On the slaughter of innocents

“Civilian casualties” in Gaza and Israel, and before, and beyond

Palestinians collect their belongings from damaged houses in Gaza City. (Photo: Mahmud Hams / AFP / Getty Images).  ABC News in the US later misidentified this picture as showing Israeli victims.

Palestinians collect their belongings from damaged houses in Gaza City, 2014. (Photo: Mahmud Hams /AFP /Getty Images). ABC News in the US later misidentified this picture as showing Israeli victims.

The injunction against killing civilians in war is now basic to international human rights and humanitarian law, along with the prohibitions against genocide and torture: so much so, it’s easy to forget it’s not even 70 years old. Like the latter standards, it’s been at least as much honored in the breach as affirmed in the observance. Even more than them, it carries a host of slippery justifications to support the breaches. Nobody argues that committing genocide is all right because it’s so hard not to, or because the victims obstreperously refuse to leave or keep getting in the way; whereas whenever civilians turn up dead in a place of conflict, this is just the susurrus of exculpation you hear. Yet the moral horror around the slaughter of civilians overpowers any legal vagueness.  Soldiers may have been conscripted into an army against their will, with no idea what they were getting into, with no responsibility for the war; they may never have fired a shot; but photographs of their corpses, gone viral on our technologies, inspire no shock of indignation like the outrage that greets images of the innocent dead clad in everyday dress, unprepared for extremity, unarmed. Clothes make the man, and they make the meaning. The anger is an ethical absolute, a line in the sand, a call to action. Sometimes, it’s a rallying cry for further slaughter.

I’m not questioning the rightness of this anger, or the Fourth Geneva Convention, which gave it legal force in 1949. I’m wondering where the idea of “civilians” came from.

“Civilian” is not a very old category.  The term itself, in the sense of “non-combatant,” is first attested from the early 19th century. It comes, though, from the Latin civilis, “civil” or “civic”: a word describing qualities that befit a “citizen” but also any dweller in a town or civis. It pitted the urbane against the uncultivated, the cosmopolitan against the pitiable provincial.

And for millennia the worst atrocities of war as we now assess them, the killing of people who were not soldiers, overwhelmingly meant murdering the inhabitants of cities.

Battle with the Mongol army at Liegnitz, Poland, in 1241: by Matthäus Merian (1593 – 1650)

Fall of  Liegnitz, Poland, to a Mongol army  in 1241: by Matthäus Merian (1593 – 1650)

A siege of a fortified town routinely ended with the slaughter of the inhabitants. When Genghis Khan took Samarkand in 1220, he ordered the population “to evacuate and assemble in a plain outside the city, where they were killed and pyramids of severed heads raised as the symbol of Mongol victory.” When the Mongols captured Urgench a year later, the chroniclers say that each of 50,000 victorious soldiers was commanded to detach 24 towndwellers’ heads. Do the math; no one today believes the figures, but they are a quick shorthand for an incalculable bloodbath. Acts like these were the barbarians’ revenge against the arrogantly urbane, a reaction from the edge of the known world against the soi-disant central and civilized. Yet they made a kind of sense. Citydwellers were parasites. They were symbols of useless indolence. They produced no necessities for themselves, living off the agriculture and sweat of others. Invaders would do better to eliminate the burden. By contrast, you could rape or rob rural populations, but massacring them made no sense. Those people could feed armies.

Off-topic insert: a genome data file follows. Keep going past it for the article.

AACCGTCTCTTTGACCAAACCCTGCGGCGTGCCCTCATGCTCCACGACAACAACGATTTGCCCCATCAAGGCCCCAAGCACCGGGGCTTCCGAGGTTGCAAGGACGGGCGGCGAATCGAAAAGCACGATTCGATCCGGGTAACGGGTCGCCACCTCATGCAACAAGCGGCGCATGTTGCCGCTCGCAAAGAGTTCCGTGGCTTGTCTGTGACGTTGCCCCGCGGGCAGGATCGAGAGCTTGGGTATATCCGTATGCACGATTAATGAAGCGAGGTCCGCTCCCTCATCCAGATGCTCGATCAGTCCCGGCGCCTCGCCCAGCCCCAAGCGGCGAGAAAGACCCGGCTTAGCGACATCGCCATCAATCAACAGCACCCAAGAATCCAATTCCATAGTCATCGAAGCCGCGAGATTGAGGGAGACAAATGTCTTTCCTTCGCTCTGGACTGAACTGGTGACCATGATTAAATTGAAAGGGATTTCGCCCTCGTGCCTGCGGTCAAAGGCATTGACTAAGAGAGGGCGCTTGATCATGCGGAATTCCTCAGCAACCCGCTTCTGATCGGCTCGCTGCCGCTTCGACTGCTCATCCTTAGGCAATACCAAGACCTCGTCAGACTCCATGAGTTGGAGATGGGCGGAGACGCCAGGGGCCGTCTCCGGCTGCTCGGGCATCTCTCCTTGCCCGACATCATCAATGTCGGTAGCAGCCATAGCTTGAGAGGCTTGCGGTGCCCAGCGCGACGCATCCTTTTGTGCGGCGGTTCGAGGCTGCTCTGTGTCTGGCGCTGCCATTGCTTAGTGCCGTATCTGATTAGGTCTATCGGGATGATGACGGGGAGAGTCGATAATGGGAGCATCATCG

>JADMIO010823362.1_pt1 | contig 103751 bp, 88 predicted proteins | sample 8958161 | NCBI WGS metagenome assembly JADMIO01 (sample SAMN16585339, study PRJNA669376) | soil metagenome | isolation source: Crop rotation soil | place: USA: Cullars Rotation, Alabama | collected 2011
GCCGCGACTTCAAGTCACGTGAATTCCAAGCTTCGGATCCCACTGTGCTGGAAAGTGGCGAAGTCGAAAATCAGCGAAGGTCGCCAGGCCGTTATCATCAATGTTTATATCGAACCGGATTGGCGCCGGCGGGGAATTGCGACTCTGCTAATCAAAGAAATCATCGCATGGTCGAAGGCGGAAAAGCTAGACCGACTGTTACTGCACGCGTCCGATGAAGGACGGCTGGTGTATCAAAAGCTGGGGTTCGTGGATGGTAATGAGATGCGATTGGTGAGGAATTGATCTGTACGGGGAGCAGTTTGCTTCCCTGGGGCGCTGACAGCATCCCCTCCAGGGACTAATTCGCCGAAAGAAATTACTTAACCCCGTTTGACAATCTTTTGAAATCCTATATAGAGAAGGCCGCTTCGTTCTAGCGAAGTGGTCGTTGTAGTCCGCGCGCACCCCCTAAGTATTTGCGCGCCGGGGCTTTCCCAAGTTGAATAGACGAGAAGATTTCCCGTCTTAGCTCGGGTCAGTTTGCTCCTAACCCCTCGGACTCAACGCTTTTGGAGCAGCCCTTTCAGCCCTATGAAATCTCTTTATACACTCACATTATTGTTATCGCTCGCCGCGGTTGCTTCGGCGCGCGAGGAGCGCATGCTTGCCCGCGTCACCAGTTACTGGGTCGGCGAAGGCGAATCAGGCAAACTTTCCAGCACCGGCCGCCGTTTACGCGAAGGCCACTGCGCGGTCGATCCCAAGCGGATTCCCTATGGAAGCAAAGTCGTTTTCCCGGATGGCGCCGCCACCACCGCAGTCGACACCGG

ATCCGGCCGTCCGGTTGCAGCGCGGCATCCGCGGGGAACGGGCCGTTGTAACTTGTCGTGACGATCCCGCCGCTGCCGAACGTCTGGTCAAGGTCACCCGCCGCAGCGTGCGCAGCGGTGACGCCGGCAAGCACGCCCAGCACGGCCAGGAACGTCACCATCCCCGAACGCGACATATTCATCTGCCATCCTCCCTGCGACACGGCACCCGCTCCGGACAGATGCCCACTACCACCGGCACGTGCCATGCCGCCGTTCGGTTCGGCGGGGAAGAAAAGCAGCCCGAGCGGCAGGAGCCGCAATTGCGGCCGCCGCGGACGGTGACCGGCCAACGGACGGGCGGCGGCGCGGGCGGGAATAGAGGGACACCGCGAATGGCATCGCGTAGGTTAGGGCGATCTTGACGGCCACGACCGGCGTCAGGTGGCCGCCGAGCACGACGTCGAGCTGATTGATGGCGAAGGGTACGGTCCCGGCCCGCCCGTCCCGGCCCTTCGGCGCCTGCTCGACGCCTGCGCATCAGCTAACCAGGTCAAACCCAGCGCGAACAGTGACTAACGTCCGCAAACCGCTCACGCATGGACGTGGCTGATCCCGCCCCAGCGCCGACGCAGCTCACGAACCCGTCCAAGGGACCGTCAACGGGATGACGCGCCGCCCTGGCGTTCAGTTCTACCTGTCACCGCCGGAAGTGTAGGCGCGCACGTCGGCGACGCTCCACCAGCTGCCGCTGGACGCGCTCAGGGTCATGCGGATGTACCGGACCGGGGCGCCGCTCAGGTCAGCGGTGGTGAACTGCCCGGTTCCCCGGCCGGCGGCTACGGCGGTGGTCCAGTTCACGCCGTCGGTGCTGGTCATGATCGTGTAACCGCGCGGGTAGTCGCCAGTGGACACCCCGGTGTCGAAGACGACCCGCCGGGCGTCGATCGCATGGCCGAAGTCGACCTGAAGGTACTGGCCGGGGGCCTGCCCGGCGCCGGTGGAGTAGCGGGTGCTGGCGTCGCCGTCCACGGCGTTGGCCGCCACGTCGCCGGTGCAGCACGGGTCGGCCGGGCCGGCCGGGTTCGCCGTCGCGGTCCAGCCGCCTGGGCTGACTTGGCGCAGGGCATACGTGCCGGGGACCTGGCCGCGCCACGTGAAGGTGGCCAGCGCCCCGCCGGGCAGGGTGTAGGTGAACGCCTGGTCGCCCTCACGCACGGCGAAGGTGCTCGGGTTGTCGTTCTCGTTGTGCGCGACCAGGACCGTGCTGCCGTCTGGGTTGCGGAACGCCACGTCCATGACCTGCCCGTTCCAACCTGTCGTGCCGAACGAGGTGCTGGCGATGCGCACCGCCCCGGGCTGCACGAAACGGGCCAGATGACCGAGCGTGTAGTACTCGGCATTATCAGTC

The Capture of Constantinople: Tintoretto (1518-1594), Ducal Palace, Venice

The capture of Constantinople: by Tintoretto (1518-1594), Ducal Palace, Venice

This wasn’t just a monstrous propensity of non-Europeans. After the Fourth Crusade’s soldiers of 1204 — the flower of Western Christendom — overran Constantinople, they killed thousands, down to the children and the nuns. Those Crusaders were exacting vengeance on an effete city of palaces and eunuchs, a place too beautiful and pointless for them to bear; they came from a plough-bound, manure-smelling fringe of Europe where Paris, the largest town, was no more than a village with attitude.  I could go on forever; ask the dead of Drogheda, or Tenochtitlan.  In 1209, when a papal army took the heresy-ridden Cathar town of Béziers in southern France, someone asked their commander, the Abbot of Citeaux, what to do with its ten or twenty thousand citizens. Not all were heretics, surely. “Kill them all,” the Abbot said. “The Lord will know his own.”

Cortés attacks Tenochtitlan: Anonymous, Second half of the seventeenth century, Library of Congress

Cortés attacks Tenochtitlan: Anonymous, Second half of the seventeenth century, Library of Congress

The link between the “civilian” as victim and the city lasted a long time. In the Second World War, the defining horror of the last hundred years, so many of the monstrosities – from Hitler’s eradication of Warsaw to Truman’s obliteration of Hiroshima – involved destroying cities and their peoples. The material justification, which the Allies were particularly good at laying out, was that urban areas sheltered industries and centers of command and control. There was a symbolic side too, though, a dreamlike logic, in which the war leaders melted into Genghis Khan contemplating the fleshpots of Samarkand.  Hitler especially indulged fantasies of utterly annihilating cities that annoyed him. Rural populations could survive as dirt-digging helots; but the capitals had to go. “Moscow must disappear,” he said, as if he were a Roman ploughing Carthage under the ground with salt; or – in the words of his High Command: